Not Every Exonerated Man Gets Repaid

ByABC News
August 6, 2002, 5:20 PM

Aug. 8 -- After serving 18 years of a life sentence for a rape he did not commit, Larry Johnson walked out of a Missouri prison last week and flew home across the state to St. Louis, courtesy of state officials.

"This is all I want. This is all I need," the 48-year-old Johnson said as he hugged his mother at the St. Louis airport.

As it turns out, that may be all he's going to get.

"They open the jail door and say 'Sorry, see you,'" said Johnson's St. Louis attorney C. John Pleban.

Now that Johnson paid a debt to society that was not actually his to pay, he, like many wrongfully convicted men, must grapple with the truth that society may not owe him anything in return, at least not under the law. If Johnson receives any restitution, it may only come after long and hard-fought legal and political battles.

Indeed, few innocent men freed from prison receive money for their trouble. Of the 109 released due to DNA evidence with help from the Innocence Project, only 12 have received reparations.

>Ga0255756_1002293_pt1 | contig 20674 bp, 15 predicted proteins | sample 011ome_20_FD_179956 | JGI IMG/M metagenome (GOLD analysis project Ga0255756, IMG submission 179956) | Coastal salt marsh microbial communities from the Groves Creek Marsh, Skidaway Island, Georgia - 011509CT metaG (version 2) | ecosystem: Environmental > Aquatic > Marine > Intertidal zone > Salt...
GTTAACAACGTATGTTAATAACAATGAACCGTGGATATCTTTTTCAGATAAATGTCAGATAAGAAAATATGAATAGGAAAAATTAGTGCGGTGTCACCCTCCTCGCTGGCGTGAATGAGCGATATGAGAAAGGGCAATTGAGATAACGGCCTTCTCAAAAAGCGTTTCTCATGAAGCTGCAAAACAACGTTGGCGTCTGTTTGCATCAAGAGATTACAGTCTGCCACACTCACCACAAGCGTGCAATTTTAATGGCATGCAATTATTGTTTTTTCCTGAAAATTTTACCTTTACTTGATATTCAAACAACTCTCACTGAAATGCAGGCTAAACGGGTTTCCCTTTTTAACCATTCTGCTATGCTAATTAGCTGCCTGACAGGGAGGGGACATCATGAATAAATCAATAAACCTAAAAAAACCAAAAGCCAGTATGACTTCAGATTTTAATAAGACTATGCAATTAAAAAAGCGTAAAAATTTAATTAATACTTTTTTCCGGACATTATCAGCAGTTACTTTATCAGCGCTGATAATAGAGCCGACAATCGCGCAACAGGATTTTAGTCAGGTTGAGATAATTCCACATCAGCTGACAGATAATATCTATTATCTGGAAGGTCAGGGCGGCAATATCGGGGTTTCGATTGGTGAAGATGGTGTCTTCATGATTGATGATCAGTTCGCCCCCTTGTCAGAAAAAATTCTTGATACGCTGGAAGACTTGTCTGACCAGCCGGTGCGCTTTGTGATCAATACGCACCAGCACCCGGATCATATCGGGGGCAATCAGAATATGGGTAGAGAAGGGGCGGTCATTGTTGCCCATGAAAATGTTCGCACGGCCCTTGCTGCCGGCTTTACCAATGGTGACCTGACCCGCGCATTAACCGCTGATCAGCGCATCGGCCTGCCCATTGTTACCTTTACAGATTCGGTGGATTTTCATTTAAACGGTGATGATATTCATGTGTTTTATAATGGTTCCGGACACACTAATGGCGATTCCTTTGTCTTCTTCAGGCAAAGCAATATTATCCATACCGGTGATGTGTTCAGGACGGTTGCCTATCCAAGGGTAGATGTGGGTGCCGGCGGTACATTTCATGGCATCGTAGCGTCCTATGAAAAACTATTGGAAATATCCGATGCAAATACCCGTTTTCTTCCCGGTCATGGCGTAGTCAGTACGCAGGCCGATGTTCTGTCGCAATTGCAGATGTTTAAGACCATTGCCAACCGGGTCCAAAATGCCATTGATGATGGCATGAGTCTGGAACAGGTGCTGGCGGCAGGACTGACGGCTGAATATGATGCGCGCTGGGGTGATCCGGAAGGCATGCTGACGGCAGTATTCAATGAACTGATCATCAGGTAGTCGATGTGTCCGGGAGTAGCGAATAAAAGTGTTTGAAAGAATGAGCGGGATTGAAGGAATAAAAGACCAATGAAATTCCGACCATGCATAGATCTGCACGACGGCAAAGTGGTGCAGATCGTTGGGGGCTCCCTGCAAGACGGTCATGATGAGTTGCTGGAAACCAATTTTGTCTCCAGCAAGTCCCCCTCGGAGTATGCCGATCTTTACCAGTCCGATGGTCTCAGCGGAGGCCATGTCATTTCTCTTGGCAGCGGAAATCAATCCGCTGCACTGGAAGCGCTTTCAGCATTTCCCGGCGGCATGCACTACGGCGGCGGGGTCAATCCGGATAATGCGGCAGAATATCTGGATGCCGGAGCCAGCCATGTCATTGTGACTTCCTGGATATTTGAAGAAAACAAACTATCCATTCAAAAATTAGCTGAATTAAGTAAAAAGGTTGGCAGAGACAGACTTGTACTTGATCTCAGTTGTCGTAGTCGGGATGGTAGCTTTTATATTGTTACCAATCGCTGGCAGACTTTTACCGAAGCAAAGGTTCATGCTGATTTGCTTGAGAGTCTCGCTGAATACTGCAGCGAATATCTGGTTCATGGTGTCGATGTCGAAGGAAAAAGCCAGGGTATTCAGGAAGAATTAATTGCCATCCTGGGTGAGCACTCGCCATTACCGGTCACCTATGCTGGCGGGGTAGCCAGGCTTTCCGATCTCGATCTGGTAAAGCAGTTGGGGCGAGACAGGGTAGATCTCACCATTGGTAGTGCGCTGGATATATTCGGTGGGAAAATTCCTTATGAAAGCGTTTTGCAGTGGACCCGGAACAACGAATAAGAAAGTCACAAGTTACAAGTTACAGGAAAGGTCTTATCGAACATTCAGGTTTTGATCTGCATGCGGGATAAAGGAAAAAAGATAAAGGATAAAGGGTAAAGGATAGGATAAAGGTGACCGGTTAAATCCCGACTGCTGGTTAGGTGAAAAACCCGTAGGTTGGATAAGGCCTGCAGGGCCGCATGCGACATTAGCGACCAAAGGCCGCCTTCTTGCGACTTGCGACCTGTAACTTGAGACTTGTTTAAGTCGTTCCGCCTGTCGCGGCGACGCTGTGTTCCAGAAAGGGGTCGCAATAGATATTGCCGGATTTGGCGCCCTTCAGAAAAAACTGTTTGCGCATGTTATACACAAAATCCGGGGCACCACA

Unfortunately for Johnson, Missouri has no statute guaranteeing compensation for the wrongfully convicted only 15 states and the District of Columbia do. Of those laws, many are antiquated, difficult to access and offer relatively low monetary awards.

Even in our litigious society, most exonerees cannot depend on big money verdicts, either. There are exceptions: In high-profile wrongful conviction settlements in Illinois, seven exonerated men have won nearly $40 million since 1998 after alleging prosecutorial and police misconduct.

For many exonerees, though, there is no one to sue.

"Wrongful conviction cases are lots of times just unfortunate accidents," said Adele Bernhard, a law professor at Pace University who specializes in compensation statutes.

Even Wrongly Condemned Face Rigmarole

Making matters more complicated, prosecutors and law enforcement officials often are immune from lawsuits under both state and federal law as long as they were doing their jobs.